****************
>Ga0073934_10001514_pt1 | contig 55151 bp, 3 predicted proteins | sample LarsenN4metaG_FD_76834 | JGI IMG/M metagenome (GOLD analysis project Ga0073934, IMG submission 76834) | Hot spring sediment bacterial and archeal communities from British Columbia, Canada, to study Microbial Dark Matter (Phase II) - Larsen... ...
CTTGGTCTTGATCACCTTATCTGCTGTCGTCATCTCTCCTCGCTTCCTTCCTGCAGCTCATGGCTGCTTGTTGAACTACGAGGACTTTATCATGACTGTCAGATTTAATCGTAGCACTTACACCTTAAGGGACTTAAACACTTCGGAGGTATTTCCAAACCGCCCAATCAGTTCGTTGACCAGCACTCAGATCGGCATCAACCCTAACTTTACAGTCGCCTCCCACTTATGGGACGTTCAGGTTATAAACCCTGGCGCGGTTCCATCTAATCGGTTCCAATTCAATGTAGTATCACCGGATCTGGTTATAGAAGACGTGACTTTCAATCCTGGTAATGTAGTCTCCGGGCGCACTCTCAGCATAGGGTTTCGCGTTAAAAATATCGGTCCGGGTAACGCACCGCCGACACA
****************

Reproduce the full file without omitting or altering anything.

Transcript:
>Ga0073934_10001514_pt1 | contig 55151 bp, 3 predicted proteins | sample LarsenN4metaG_FD_76834 | JGI IMG/M metagenome (GOLD analysis project Ga0073934, IMG submission 76834) | Hot spring sediment bacterial and archeal communities from British Columbia, Canada, to study Microbial Dark Matter (Phase II) - Larsen... ...
CTTGGTCTTGATCACCTTATCTGCTGTCGTCATCTCTCCTCGCTTCCTTCCTGCAGCTCATGGCTGCTTGTTGAACTACGAGGACTTTATCATGACTGTCAGATTTAATCGTAGCACTTACACCTTAAGGGACTTAAACACTTCGGAGGTATTTCCAAACCGCCCAATCAGTTCGTTGACCAGCACTCAGATCGGCATCAACCCTAACTTTACAGTCGCCTCCCACTTATGGGACGTTCAGGTTATAAACCCTGGCGCGGTTCCATCTAATCGGTTCCAATTCAATGTAGTATCACCGGATCTGGTTATAGAAGACGTGACTTTCAATCCTGGTAATGTAGTCTCCGGGCGCACTCTCAGCATAGGGTTTCGCGTTAAAAATATCGGTCCGGGTAACGCACCGCCGACACA